Liquid Ink

The official website of Gint Aras, Finalist 2016 CWA Book Award

Best Christmas Gift: Taste Lithuania

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I’ve never explored the foodie side of my personality here on Liquid Ink, but readers should know I love a good morsel and fancy myself a decent cook. You won’t get liver foam or liquified porcupine eyeball induced wildebeest spleen at my house. But you will certainly get something like homemade mushroom broth.

My sister-in-law and brother sent me a gift in the mail: Beata Nicholson’s Taste Lithuania. It’s a cook book of Lithuanian cuisine, a simplified and modernized version of a book like Didžioji Virėja, which attempted to be exhaustive (the tome has over 3,400 recipes), and had appeal only for those who speak Lithuanian.

I’ve yet to make a single of Nicholson’s suggested recipes—the book has been in my possession for only a few hours—and yet I feel my house is warmer for the book. I know many, perhaps most of the book’s dishes. Beata has included anecdotes and photos of real people from the Lithuanian countryside; the book feels one part family album, one part encyclopedia. A 500 word story of a Curonian fisherman’s daily routine, along with gorgeous photos of him coming out of a smokehouse with a  spit of smoked fish, is steeped at once in centuries-old lore and works as a piece of contemporary ethnography. The recipe for fish soup will yield, I know, exactly the kind of tasty and filling žuvienė I’ve eaten in small family-run cafes in Nida.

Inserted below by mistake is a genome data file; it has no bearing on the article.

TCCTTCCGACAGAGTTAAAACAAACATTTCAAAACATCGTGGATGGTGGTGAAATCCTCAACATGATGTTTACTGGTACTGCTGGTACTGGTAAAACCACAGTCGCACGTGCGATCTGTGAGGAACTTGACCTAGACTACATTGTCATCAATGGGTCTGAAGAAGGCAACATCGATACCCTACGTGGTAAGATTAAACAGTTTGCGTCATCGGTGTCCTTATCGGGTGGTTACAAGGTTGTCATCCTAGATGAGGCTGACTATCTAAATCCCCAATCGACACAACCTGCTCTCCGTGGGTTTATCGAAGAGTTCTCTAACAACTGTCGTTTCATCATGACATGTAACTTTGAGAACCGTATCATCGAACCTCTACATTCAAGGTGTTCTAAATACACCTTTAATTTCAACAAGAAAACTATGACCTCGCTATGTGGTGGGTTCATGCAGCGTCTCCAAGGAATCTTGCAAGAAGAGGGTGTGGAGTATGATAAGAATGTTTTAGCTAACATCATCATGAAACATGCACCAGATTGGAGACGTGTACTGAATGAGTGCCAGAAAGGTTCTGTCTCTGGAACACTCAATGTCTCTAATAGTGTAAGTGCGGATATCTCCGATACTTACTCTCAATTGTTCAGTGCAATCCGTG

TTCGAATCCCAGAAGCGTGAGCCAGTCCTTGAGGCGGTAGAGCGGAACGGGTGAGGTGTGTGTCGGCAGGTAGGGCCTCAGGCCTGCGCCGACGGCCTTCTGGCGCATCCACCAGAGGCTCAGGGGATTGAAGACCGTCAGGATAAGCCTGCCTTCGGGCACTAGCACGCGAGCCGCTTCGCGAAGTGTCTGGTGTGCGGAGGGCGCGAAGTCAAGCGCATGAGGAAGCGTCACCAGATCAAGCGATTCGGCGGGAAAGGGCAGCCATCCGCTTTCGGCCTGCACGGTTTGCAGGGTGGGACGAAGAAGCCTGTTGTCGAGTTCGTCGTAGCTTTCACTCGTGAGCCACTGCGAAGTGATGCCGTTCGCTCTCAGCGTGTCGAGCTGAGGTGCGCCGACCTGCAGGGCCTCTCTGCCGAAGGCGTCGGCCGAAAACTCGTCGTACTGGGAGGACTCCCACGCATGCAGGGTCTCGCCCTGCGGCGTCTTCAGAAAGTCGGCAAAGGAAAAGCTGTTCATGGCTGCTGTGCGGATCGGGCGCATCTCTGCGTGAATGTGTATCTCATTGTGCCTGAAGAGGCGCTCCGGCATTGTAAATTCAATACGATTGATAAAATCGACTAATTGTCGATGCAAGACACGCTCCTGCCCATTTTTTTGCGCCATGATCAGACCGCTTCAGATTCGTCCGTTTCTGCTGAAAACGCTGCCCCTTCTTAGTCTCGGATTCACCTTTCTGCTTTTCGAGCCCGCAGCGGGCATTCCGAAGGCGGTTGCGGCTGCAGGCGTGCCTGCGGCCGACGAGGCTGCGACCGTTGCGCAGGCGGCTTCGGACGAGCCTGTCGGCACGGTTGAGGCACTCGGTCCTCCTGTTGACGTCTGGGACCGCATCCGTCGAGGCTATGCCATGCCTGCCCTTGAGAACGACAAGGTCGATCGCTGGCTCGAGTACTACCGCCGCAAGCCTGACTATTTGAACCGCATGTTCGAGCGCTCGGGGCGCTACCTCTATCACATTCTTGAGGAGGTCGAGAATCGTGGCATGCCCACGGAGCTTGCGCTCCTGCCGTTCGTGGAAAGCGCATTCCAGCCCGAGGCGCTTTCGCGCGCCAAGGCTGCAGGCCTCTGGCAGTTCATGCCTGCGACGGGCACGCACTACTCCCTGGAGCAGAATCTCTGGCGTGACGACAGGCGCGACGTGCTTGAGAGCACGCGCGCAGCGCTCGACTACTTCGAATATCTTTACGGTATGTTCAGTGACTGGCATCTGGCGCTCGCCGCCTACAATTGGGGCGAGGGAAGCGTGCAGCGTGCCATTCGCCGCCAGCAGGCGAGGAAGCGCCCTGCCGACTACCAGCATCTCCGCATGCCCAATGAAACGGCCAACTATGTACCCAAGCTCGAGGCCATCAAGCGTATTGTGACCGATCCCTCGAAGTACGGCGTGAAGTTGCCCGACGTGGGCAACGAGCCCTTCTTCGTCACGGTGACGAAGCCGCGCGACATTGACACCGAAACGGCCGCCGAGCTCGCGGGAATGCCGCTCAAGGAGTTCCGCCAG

What struck me was how intimately the photos of herbs and cutting boards and flax cloths and stacked wood affected me. I won’t get into the ethereal nature of identity—you can read about that in The Fugue—or the mysteries of how we feel drawn to an aesthetic that belonged to forebears we never met, living in cottages we’ve never seen. It seems to me that the straightforward idea in this book—food is made from scratch, using ingredients available in nearby rivers and forests, vegetables grown right in your own garden, prepared to be healthy, simple and hearty, best enjoyed in the company of loved ones, savored over many hours of conversation—should be a universal value. That it isn’t leaves me exhaling a humid, befuddled sigh.

At any rate, I’m endlessly grateful for the gift, and I wanted to share with others who may not have heard of this book. The foodie in your life will adore it. Click here for the Amazon page.


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